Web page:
The impact of two arable field margin management schemes on litter decomposition
Smith, J., Potts, S. G., Woodcock, B. A. and Eggleton, P. (2009) The impact of two arable field margin management schemes on litter decomposition. Applied Soil Ecology, 41 (1). pp. 90-97. ISSN 0929-1393
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To link to this item DOI: 10.1016/j.apsoil.2008.09.003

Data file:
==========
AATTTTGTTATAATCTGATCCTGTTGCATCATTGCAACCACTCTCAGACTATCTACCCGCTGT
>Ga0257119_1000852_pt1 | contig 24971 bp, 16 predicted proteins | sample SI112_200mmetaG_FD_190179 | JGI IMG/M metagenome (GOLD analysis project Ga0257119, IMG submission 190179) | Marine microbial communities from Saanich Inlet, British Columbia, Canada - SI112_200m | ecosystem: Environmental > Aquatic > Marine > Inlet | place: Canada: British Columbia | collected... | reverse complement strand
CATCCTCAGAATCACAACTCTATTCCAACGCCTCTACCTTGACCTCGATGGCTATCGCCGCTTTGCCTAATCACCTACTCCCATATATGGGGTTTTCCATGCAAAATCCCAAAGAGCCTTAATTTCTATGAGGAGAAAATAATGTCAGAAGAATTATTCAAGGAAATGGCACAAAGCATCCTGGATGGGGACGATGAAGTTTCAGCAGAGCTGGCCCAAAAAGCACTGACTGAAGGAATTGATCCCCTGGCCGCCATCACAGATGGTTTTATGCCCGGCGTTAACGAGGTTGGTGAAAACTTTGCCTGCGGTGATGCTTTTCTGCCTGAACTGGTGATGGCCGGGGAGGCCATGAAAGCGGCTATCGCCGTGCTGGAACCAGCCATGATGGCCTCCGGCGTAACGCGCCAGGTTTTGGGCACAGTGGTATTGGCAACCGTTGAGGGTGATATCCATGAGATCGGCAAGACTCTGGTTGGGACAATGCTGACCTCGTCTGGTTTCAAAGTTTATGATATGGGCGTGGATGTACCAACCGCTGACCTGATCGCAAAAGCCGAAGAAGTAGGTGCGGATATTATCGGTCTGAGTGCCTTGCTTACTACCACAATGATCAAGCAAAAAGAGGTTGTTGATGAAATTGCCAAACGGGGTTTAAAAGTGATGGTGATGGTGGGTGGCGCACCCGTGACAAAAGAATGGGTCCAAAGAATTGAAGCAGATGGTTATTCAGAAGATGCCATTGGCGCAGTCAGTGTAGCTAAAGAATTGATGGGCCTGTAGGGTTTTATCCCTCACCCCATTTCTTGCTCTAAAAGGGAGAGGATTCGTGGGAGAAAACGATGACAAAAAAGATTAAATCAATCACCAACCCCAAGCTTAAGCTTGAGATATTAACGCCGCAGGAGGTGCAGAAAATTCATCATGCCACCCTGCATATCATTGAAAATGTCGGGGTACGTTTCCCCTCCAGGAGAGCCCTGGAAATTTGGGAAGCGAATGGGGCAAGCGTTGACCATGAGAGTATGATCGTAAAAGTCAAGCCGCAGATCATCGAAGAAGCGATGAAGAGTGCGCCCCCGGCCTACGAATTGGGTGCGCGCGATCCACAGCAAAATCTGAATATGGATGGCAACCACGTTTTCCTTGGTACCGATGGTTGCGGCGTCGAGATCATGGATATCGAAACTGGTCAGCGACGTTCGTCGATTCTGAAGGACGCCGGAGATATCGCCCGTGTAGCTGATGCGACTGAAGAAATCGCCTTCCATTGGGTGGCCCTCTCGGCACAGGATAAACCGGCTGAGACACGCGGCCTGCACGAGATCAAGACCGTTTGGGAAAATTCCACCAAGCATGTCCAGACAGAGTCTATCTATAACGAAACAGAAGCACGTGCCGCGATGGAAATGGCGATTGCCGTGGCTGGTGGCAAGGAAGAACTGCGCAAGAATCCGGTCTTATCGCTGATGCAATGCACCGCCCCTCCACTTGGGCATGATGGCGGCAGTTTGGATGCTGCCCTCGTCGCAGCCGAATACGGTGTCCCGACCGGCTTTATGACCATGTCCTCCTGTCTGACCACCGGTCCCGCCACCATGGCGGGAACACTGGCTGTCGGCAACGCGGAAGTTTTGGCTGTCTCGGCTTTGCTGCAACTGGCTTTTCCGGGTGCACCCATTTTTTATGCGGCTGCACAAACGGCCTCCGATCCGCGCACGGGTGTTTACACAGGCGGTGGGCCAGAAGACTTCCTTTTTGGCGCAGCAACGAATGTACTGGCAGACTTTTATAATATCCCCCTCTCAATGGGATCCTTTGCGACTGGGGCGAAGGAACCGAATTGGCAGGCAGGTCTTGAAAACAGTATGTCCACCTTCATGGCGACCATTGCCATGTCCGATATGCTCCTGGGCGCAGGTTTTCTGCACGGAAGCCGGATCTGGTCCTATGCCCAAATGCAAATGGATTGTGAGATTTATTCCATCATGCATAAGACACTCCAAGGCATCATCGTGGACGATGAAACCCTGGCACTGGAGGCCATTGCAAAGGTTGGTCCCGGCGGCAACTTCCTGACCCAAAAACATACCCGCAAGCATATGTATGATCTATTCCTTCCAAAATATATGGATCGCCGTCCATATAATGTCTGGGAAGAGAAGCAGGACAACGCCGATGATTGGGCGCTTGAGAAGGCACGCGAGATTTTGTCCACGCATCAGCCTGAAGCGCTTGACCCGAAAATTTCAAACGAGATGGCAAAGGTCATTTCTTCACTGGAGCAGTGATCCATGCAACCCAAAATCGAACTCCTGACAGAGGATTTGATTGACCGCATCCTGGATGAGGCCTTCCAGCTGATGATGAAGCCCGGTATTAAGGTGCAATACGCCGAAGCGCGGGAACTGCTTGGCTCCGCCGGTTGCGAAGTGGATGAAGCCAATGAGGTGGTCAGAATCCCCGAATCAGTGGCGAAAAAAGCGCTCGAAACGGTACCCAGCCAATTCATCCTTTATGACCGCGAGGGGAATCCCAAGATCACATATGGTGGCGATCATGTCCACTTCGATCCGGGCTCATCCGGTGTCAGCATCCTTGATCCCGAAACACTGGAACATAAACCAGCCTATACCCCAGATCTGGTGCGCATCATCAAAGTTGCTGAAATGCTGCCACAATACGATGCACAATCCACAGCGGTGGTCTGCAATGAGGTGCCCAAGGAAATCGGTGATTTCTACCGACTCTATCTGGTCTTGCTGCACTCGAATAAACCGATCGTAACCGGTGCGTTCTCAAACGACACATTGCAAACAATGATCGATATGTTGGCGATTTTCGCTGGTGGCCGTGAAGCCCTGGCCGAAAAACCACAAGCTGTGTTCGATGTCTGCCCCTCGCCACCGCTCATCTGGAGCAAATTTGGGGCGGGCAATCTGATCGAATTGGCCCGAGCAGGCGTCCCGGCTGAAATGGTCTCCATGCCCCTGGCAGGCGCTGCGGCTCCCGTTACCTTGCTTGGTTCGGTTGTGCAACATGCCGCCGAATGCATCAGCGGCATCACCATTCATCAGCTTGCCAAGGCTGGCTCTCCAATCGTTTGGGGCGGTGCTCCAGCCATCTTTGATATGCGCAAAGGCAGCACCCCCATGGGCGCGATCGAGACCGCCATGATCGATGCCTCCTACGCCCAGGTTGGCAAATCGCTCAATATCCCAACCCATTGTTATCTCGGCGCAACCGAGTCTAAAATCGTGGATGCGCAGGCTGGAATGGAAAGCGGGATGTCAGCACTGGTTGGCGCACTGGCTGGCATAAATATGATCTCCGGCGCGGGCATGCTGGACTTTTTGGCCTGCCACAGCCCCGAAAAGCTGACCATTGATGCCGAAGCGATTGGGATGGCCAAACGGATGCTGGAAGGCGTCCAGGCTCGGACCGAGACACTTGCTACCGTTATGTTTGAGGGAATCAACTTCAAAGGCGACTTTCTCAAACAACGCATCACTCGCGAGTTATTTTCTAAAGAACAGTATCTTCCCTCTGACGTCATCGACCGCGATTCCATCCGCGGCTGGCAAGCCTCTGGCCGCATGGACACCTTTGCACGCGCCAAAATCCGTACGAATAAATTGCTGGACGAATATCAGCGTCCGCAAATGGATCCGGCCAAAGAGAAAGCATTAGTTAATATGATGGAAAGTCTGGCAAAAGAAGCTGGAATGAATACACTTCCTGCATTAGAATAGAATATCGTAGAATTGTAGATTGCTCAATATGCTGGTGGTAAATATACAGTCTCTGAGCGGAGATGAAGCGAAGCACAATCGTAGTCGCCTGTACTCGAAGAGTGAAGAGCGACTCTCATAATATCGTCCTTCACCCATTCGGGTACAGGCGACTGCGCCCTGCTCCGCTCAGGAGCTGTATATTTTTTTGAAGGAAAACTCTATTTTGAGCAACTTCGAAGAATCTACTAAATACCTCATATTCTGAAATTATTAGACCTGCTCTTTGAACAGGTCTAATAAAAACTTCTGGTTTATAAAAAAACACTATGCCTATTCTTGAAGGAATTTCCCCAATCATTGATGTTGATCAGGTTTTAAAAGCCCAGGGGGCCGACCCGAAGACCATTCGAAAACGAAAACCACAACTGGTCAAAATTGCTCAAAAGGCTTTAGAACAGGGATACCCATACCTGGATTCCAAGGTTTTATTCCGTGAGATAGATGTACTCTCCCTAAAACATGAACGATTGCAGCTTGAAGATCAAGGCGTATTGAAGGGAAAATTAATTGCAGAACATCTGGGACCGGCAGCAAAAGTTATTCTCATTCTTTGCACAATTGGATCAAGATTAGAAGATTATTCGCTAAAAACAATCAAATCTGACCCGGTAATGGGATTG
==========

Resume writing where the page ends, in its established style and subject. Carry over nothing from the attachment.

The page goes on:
A primary objective of agri-environment schemes is the conservation of biodiversity; in addition to increasing the value of farmland for wildlife, these schemes also aim to restore natural ecosystem functioning. The management of scheme options can influence their value for delivering ecosystem services by modifying the composition of floral and faunal communities. This study examines the impact of an agri-environment scheme prescription on ecosystem functioning by testing the hypothesis that vegetation management influences decomposition rates in grassy arable field margins. The effects of two vegetation management practices in arable field margins - cutting and soil disturbance (scarification) - on litter decomposition were compared using a litterbag experimental approach in early April 2006. Bags had either small mesh designed to restrict access to soil macrofauna, or large mesh that would allow macrofauna to enter. Bags were positioned on the soil surface or inserted into the soil in cut and scarified margins, retrieved after 44, 103 and 250 days and the amount of litter mass remaining was calculated. Litter loss from the litterbags with large mesh was greater than from the small mesh bags, providing evidence that soil macrofauna accelerate rates of litter decomposition. In the large mesh bags, the proportion of litter remaining in bags above and belowground in the cut plots was similar, while in the scarified plots, there was significantly more litter left in the aboveground bags than in the belowground bags. This loss of balance between decomposition rates above and belowground in scarified margins may have implications for the development and maintenance of grassy arable field margins by influencing nutrient availability for plant communities. (C) 2008 Elsevier B.V. All rights reserved.